At the Getty: The Grand Manner on Paper

Posted in books, catalogues, exhibitions by Editor on May 16, 2010

Press release from the Getty:

Printing the Grand Manner: Charles Le Brun and Monumental Prints in the Age of Louis XIV
The Getty Research Institute at the Getty Center, Los Angeles, 18 May — 17 October 2010

Gérard Edelinck (1640–1707), after Charles Le Brun (1619–1690), "Queens of Persia at the Feet of Alexander from the Battles of Alexander," ca. 1675 Etching and engraving 26 9/16 x 35 5/16 in. Research Library, The Getty Research Institute, Los Angeles, California (2003.PR.42)

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Printing the Grand Manner: Charles Le Brun and Monumental Prints in the Age of Louis XIV explores a little-known facet of late 17th-century reproductive engravings. The exhibition examines the prints’ rich vocabulary and illuminates the context in which they were made between the mid-1660s and the mid-1680s. While it focuses on the relationship between Charles Le Brun (French, 1619–90) and the printmakers who reproduced his compositions, the exhibition also interprets the prints and their inscriptions in light of Le Brun’s ambitions and struggles as a court painter, designer, and print publisher in the highly competitive atmosphere surrounding Louis XIV.

Catalogue by Louis Marchesano and Christian Michel (Getty Research Institute, 2010) ISBN: 978-0892369805, $50

The works in this exhibition and related catalog reproduce Le Brun’s narrative compositions in the Grand Manner, the genre in which a heroic protagonist engages in a morally significant action—a battle to be won, a victory to be celebrated, or a vice to be avoided. By disseminating these subjects in printed form, Le Brun presented to both collectors and artists his mastery of the most complex type of art. In turn, the quality and size of these prints allowed him to demonstrate the unprecedented authority over the fine arts in France.

The eleven large prints featured in Printing the Grand Manner were clearly intended to evoke the grandeur of Le Brun’s large-scale paintings and tapestry designs that illustrate events from the exemplary lives of ancient rulers such as Alexander the Great and Constantine the Great.  A prodigious artist and designer, now best known for his work at Versailles, Le Brun was Louis XIV’s principal painter, leader of the Académie royale de peinture et de sculpture, and director of the huge royal manufactory at the Hôtel des Gobelins, the integrated workshops where hundreds of artists and craftsmen produced the fine objects that gave the age of Louis XIV its veneer of splendor and grandeur.

Gérard Edelinck (1640–1707), after Charles Le Brun (1619–1690), "Queens of Persia at the Feet of Alexander from the Battles of Alexander," detail, ca. 1675

“Le Brun used prints strategically to promote his agenda. Naturally, he wanted the best printmakers to reproduce his compositions and to disseminate them in the best possible light. As a painter and leader of the arts who experienced the power of prints in his own career, he was able to encourage the development of printmaking in France,” says Louis Marchesano, the Getty Research Institute’s curator of prints and drawings. “In retrospect, we know Le Brun’s own interventions in the field of prints paid off because the material and stylistic excellence of the large prints whet the appetites of collectors and critics well into the 19th-century.”

Le Brun was most successful at the height of his power in the 1670s, when he oversaw the publication of the Battles of Alexander, a suite of five images comprising his Persian and Indian campaigns. With his reputation and authority at stake, he convinced the Crown to spare no expense on the quality of the paper and the size of the impressions. Pulled from 15 copper plates, large printed sheets had to be assembled into a suite of five separate images. The Alexander suite was made by two of the best artists at Le Brun’s disposal, Gérard Edelinck and Gérard Audran. Showcasing Audran’s astonishing mixed etching and engraving technique, the four prints by him were judged to be the epitome of printmaking, in part because they appeared to improve upon Le Brun’s original paintings, a rather unusual judgment in favor of prints. (more…)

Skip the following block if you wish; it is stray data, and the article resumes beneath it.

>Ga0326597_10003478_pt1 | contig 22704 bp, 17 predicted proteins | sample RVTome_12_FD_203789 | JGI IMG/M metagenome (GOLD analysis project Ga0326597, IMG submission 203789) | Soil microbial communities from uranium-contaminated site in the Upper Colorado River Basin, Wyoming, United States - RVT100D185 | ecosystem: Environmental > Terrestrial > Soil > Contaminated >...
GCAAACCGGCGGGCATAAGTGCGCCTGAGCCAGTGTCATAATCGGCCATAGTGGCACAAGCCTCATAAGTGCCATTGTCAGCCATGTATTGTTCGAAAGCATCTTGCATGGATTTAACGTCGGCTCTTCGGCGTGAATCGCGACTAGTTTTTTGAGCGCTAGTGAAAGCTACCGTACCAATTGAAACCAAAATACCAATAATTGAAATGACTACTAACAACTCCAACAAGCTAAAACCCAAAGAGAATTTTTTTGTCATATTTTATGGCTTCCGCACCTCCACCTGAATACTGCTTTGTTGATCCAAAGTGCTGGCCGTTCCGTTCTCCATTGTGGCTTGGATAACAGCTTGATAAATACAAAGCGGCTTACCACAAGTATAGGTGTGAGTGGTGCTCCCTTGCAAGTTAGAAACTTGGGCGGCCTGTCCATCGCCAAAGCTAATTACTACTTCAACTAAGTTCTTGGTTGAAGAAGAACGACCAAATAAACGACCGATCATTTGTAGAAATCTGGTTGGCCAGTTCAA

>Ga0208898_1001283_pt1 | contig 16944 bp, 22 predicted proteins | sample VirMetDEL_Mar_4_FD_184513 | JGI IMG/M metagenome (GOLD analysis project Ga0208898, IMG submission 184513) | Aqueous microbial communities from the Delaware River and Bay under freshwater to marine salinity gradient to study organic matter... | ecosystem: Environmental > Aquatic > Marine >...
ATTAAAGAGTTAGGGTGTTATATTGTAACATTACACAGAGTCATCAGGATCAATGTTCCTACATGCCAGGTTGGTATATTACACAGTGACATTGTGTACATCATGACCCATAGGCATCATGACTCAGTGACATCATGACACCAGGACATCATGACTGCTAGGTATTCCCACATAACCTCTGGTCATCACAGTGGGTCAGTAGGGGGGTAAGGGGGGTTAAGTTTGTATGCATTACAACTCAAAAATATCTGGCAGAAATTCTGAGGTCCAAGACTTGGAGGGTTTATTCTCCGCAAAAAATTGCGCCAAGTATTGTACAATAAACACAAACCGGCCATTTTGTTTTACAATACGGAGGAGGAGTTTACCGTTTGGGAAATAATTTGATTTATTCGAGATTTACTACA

Recent Work from Sarah Cohen on Chardin and the Animal Psyche

Posted in Member News by Editor on May 12, 2010

The Ninth Annual Bloomington Eighteenth-Century Studies Workshop
Forms of Life in the Eighteenth-Century
Indiana University, Bloomington, 12-14 May 2010

Sarah Cohen speaks on Chardin’s work on Thursday, 13 May. The full schedule for this invitation event can be found here»

Jean-Siméon Chardin, "The Ray," 1728 (Paris: Louvre)

Sarah Cohen (History of Art, SUNY Albany), “Chardin’s Vitalist Still Lifes” — This paper addresses four paintings by Jean-Siméon Chardin that feature a calico cat marauding recently killed or butchered creatures within an array of objects laid out for the preparation of a human meal. Although Chardin drew generally from Flemish still life traditions, I argue that early vitalist theories of animal life offer a compelling means of assessing the action of his cats, who paw, snatch, and prepare to spring at the inanimate matter of their fallen fellow creatures. I propose that Chardin’s still lives are vitalist not through any direct link between the science and the art, but through a deeper commonality of aims and means: his cats show us, through their tactile explorations of animal
bodies, what it feels like to be alive.

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In addition, Cohen’s article, “Searching the Animal Psyche with Charles Le Brun,” will appear in a special issue of Annals of Science 76 (July 2010), dedicated to the representation of animals in the seventeenth century. The issue is edited by Domenico Bertoloni Meli and Anita Guerrini.

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